Trump to take questions in wake of Comey testimony

Trump to take questions in wake of Comey testimony

The New York Times cited the memo in a May 16 story, saying Trump asked Comey to shut down the investigation into former National Security Adviser Michael Flynn.

President Donald Trump aimed a Sunday tweet at ousted FBI Director James Comey, calling him a “cowardly” leaker, as fired Manhattan U.S. Attorney Preet Bharara recounted what he saw as parallels between his contacts with Trump and those Comey testified about on Thursday. Mr. Flynn and other top Trump officials, given Comey’s allegations, could be in deep trouble for their dealings with Russian Federation and other matters. Trump also said he would “100 percent” meet with Special Counsel Robert Mueller-who is overseeing the Russian Federation investigation-and tell him the same thing under oath.

“I was honestly concerned he might lie about the nature of our meeting”, Comey said, “It led me to believe that I gotta write it down, and I gotta write it down in a detailed way”. If special counsel Robert Mueller believes that Comey acted improperly, it is up to him, not the one who is accused of lying, to act.

Earlier in the day on Twitter, the Republican President claimed “total and complete vindication”.

Comey described his dealings with Trump as awkward and disturbing because the president was trying to influence a criminal investigation.

At some point, special counsel Robert Mueller will want to interview those Federal Bureau of Investigation colleagues about those conversations.

“I will tell you I didn’t say that”, Trump said at a conference in the White House Rose Garden.

During nearly three hours of statements Thursday before the Senate Intelligence Committee, Comey described himself as “stunned” by Trump’s “very disturbing” and “very concerning” behavior in several of their meetings.

Detailing one-on-one talks with a sitting president – which under normal circumstances are private – Comey said he took painstaking notes for fear Trump might “lie” about the unusual encounters. Much of the legal controversy surrounding Trump – including whether he obstructed justice – relates to Comey and the conversations he had with the president. I’m not going to say, ‘I want you to pledge allegiance.’ Who would do that?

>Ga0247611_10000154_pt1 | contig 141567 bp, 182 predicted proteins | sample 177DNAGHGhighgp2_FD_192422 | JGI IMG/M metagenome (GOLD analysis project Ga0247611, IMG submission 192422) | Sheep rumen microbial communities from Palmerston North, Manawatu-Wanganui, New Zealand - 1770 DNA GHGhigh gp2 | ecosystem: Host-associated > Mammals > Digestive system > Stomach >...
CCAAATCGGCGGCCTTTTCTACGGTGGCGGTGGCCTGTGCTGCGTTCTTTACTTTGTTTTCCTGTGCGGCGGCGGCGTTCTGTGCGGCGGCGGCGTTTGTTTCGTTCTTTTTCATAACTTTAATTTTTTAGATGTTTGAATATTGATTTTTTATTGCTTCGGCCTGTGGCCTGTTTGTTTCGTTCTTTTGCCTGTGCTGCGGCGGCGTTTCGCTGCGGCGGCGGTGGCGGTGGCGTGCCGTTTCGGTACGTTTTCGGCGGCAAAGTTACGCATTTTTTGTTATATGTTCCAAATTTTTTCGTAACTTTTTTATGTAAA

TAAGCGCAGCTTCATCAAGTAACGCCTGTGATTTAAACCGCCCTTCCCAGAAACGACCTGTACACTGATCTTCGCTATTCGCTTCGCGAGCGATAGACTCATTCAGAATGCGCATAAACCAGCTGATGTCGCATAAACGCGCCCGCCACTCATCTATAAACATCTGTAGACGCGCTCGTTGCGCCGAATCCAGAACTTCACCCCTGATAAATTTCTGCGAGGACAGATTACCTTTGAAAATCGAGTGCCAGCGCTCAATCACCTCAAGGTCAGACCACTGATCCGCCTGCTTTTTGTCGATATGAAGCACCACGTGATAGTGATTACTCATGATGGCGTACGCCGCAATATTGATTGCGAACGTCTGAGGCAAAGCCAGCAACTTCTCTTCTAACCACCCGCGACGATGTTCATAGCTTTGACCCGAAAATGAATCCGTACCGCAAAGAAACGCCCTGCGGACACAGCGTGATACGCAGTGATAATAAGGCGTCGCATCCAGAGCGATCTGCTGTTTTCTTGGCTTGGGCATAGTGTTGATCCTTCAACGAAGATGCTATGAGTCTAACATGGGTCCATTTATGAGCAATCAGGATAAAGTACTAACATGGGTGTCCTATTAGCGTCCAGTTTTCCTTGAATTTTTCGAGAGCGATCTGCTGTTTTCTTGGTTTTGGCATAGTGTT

Earlier, Trump fired back at Comey, accusing him of leaking information. They sent a separate request to Trump’s White House counsel, Don McGahn, for any record the White House had of their meetings.

He asserted that nothing in Mr Comey’s testimony to the Senate pointed to collusion with Russian Federation or obstruction of justice.

Kasowitz’s intentions come against a backdrop in which the president himself said via Twitter this morning, “WOW, Comey is a leaker!”

“It crossed a boundary that the president should not have crossed”.

At least we finally we know something important about Washington today: that getting and keeping the job in DC is more important than actually doing the job.

In any other presidency, the events laid out by Comey – Trump asking for “loyalty” from the FBI director who was investigating the president’s associates, then asking him to drop an investigation into a former aide and ultimately firing him when he did not – might have spelled the end. And, as Donald TrumpDonald TrumpGOP rep. dismisses Mueller probe: ‘What the hell are we investigating?’ The Memo: Trump allies turn fire on Mueller Feehery: Checks and balances MORE, Jr. admitted to Fox News, when his daddy tells you something, “there’s no ambiguity”.

TRUMP: 100 percent. I hardly know the man.

“But I did not say that”. Trump issued his warning online on May 12, three days after Comey was sacked and four days before the newspaper reported on the information in the memo, which was recounted by Comey associates.

Another Republican senator, Lindsey Graham of SC, told CBS he thought it would be “inappropriate for the president to testify publicly”.